31 Oct 08 – Source: Engineering News - Excerpts – “Over the last few
years, the evidence that sunspots on our sun are directly related to
climate change on earth has been steadily increasing. Great work in this
field is being carried out by Dr Henrik Svensmark and coworkers in
Denmark and elsewhere.
“Briefly, the mechanism is that cosmic rays impact on the earth from
deep space. These cosmic rays penetrate our atmosphere and lead to the
formation of cloud cover. The cosmic rays nucleate sites in the
atmosphere, from which clouds form from the natural water vapour.
“The earth’s magnetic field, which acts as a shielding, is altered by
the sun’s activity, which, in turn, is indicated by means of the number
of sunspots. As the earth’s magnetic shield varies, so the cloud cover
varies. Few sunspots mean a weaker earth shield, which means more cosmic
rays, which mean more clouds, which mean a cooling earth.
“The correlation for this effect, going back thousands of years, is
good, remarkably so.
“In contrast, the argument that man-made carbon dioxide (CO2) is causing
warming does not fit the facts at all. Firstly, there was no industrial
CO2 produced in vast quantities when the Roman Warming period occurred,
or when the Medieval Warming period occurred. Both are well documented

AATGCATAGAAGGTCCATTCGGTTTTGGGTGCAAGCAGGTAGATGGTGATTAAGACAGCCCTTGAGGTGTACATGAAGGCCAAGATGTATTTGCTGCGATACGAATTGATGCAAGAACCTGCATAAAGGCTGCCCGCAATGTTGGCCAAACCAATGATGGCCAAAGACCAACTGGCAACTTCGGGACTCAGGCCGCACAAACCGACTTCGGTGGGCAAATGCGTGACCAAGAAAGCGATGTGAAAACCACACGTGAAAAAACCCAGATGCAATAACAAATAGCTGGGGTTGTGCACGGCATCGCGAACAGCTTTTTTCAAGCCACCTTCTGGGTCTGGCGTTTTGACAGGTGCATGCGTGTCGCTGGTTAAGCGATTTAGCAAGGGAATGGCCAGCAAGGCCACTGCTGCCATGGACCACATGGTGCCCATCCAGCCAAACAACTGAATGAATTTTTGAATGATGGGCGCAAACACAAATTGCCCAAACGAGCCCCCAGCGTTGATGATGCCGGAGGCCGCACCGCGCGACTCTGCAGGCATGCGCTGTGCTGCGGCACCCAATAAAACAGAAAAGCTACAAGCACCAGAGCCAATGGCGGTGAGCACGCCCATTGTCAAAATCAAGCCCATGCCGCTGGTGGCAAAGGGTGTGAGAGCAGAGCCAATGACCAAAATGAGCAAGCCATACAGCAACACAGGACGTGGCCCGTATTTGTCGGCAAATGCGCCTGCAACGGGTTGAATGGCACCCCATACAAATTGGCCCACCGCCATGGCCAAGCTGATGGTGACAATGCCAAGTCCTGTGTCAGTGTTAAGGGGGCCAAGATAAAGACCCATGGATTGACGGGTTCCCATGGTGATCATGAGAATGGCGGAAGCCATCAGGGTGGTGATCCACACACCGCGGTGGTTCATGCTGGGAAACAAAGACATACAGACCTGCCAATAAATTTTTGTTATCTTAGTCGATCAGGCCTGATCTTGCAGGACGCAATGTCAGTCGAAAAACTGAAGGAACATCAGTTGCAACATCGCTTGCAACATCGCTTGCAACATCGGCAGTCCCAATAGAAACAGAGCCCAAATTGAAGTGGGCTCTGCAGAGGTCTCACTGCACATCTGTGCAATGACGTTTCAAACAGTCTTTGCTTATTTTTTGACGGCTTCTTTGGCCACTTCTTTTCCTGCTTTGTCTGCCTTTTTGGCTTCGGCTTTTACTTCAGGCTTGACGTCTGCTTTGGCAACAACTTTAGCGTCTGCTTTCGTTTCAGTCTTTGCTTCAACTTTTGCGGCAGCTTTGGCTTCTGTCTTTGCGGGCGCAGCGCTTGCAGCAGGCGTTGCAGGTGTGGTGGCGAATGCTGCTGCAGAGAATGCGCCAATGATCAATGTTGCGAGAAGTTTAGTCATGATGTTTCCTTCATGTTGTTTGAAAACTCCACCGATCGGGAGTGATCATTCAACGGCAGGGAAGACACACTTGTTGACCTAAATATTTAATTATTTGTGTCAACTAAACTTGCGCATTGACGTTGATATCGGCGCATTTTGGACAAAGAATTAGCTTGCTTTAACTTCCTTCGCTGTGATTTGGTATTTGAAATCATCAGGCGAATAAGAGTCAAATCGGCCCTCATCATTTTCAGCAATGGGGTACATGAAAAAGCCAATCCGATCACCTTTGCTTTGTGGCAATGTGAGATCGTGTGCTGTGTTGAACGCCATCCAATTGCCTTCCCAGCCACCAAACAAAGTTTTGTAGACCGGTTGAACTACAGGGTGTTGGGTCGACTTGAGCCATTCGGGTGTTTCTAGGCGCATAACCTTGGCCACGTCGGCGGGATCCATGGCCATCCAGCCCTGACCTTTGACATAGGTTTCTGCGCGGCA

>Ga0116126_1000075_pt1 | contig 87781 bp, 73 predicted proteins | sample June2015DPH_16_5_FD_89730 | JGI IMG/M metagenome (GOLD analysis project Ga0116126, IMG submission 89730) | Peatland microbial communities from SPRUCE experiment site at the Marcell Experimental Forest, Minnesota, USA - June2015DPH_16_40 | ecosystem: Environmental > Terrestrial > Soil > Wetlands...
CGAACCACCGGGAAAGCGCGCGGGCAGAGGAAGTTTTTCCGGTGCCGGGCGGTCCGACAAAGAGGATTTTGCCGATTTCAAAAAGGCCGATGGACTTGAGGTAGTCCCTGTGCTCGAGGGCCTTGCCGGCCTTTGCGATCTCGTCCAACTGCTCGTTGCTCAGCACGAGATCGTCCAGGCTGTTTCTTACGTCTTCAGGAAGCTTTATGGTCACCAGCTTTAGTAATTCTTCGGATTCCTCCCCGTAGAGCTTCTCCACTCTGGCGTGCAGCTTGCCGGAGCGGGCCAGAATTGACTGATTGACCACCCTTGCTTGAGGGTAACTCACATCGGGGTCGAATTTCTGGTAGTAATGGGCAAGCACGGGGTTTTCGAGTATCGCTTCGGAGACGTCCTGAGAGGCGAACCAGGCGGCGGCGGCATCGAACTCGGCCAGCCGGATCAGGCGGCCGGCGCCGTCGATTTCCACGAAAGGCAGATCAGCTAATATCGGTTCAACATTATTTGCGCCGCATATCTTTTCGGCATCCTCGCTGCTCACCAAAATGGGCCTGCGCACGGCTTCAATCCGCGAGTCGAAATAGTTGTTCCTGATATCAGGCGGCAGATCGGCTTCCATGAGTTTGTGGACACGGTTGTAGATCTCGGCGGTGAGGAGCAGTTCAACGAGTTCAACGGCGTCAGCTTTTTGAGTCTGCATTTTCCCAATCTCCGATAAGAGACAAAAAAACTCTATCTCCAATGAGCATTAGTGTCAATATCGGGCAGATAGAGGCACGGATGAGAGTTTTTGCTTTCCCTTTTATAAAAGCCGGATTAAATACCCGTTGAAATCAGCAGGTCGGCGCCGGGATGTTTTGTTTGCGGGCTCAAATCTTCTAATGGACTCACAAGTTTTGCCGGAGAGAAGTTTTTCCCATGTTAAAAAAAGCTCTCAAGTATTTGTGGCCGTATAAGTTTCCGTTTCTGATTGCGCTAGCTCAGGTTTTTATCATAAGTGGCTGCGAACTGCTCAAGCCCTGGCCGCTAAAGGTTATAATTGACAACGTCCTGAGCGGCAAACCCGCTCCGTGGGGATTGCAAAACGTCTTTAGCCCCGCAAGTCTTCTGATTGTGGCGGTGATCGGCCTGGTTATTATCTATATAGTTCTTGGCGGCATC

in various archives, such as the historical and archaeological.
“Over the last century, the temperature changes in our planet’s
atmosphere, let alone ground and sea, just do not match the atmospheric
CO2 concentration at all. This is cause for warning bells that, perhaps,
this whole CO2 argument is not correct.
“In comparison, the cosmic ray and sunspot information match well.
“Right now, we have been experiencing a rather long period of sunspot
inactivity on our sun, some 200 days plus. This has happened before.
“Formal sunspot data collection started in 1749 and has been monitored
ever since. But long before that date, sunspots were known and informal
measurements were taken. It is, therefore, known that the Little Ice
Age, which took place from the mid-seventeenth century to the eighteenth
century, was preceded and paralleled by a period of some 50 years with a
virtual absence of sunspots, according to informal records.
“In more recent times, we have had relatively long periods without
sunspots. This year, we passed the mark of 200 days without sunspots,
which is unusual. In fact, the sun has been blanker now than in any
other year since 1954, when it was spotless for 241 days, and this year
is now being called the sun’s quietest year of the space age.
“The sun was also very quiet in 1913, so runs of 200-plus spotless days
are rare, but not that rare. As I have already said, the global warming
and cooling issue is complex, and so a run of 200-plus days without
sunspots cannot be compared to a 50-year quiet period during the Little
Ice Age, but it is cause for some scientific thinking.
“The evidence for sunspot involvement in climate change is just too
compelling for it to be brushed aside by those who want to cling to the
simplistic idea that man-made CO2 is the only factor.”
Thanks to Roger Oomkens for this links